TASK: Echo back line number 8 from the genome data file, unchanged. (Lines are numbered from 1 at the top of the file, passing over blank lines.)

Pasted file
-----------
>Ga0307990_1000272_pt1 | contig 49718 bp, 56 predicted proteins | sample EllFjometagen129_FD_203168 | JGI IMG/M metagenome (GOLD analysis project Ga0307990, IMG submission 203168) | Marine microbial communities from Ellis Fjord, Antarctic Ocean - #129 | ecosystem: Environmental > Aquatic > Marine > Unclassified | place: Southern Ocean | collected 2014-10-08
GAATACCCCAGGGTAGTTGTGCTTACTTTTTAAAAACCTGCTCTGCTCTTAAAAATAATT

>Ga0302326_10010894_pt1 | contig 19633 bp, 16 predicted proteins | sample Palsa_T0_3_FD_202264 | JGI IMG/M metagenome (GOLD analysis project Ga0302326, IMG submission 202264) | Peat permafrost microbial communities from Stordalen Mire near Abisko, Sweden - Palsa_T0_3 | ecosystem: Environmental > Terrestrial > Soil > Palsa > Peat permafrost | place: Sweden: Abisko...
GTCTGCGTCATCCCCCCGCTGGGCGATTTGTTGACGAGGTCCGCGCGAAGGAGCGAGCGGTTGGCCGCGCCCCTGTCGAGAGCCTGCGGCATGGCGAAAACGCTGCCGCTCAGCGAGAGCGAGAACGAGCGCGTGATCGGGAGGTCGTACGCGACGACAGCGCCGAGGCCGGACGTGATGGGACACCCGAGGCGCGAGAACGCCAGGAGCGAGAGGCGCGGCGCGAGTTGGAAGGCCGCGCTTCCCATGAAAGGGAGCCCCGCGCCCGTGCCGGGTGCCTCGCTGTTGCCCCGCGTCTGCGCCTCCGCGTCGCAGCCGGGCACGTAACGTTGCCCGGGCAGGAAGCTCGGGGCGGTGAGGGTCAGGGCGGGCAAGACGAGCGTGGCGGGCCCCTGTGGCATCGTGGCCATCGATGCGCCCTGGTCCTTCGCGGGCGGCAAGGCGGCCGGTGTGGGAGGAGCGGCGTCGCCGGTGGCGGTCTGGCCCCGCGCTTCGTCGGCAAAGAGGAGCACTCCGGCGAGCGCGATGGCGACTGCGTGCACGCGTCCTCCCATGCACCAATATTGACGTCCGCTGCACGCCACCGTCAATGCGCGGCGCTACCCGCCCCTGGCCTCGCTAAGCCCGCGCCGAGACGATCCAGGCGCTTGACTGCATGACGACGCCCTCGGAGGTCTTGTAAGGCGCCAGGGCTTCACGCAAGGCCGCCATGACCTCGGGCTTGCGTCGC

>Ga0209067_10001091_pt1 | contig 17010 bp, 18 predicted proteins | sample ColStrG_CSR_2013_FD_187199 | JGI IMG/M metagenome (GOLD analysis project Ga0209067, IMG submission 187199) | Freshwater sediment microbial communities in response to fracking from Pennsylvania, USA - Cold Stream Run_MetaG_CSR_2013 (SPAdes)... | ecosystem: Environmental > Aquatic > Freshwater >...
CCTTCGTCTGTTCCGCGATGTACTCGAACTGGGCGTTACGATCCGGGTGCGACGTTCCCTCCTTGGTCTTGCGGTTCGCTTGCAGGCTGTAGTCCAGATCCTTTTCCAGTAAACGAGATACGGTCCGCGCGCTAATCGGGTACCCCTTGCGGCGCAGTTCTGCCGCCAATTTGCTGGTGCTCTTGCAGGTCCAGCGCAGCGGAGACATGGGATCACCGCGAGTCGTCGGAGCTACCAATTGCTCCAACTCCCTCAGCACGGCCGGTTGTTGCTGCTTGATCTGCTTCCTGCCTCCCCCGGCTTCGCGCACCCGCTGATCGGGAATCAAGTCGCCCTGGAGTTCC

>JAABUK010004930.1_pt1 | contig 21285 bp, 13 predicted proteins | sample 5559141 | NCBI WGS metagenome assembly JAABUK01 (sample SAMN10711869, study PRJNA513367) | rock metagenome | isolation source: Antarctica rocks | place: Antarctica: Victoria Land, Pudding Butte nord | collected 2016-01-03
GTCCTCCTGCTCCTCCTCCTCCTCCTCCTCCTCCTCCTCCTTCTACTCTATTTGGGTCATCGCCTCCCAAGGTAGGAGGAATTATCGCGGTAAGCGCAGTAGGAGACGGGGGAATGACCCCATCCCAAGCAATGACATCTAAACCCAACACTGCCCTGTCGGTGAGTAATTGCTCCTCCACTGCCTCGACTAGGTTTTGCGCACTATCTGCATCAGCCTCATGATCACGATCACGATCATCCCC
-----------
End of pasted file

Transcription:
GTCCTCCTGCTCCTCCTCCTCCTCCTCCTCCTCCTCCTCCTTCTACTCTATTTGGGTCATCGCCTCCCAAGGTAGGAGGAATTATCGCGGTAAGCGCAGTAGGAGACGGGGGAATGACCCCATCCCAAGCAATGACATCTAAACCCAACACTGCCCTGTCGGTGAGTAATTGCTCCTCCACTGCCTCGACTAGGTTTTGCGCACTATCTGCATCAGCCTCATGATCACGATCACGATCATCCCC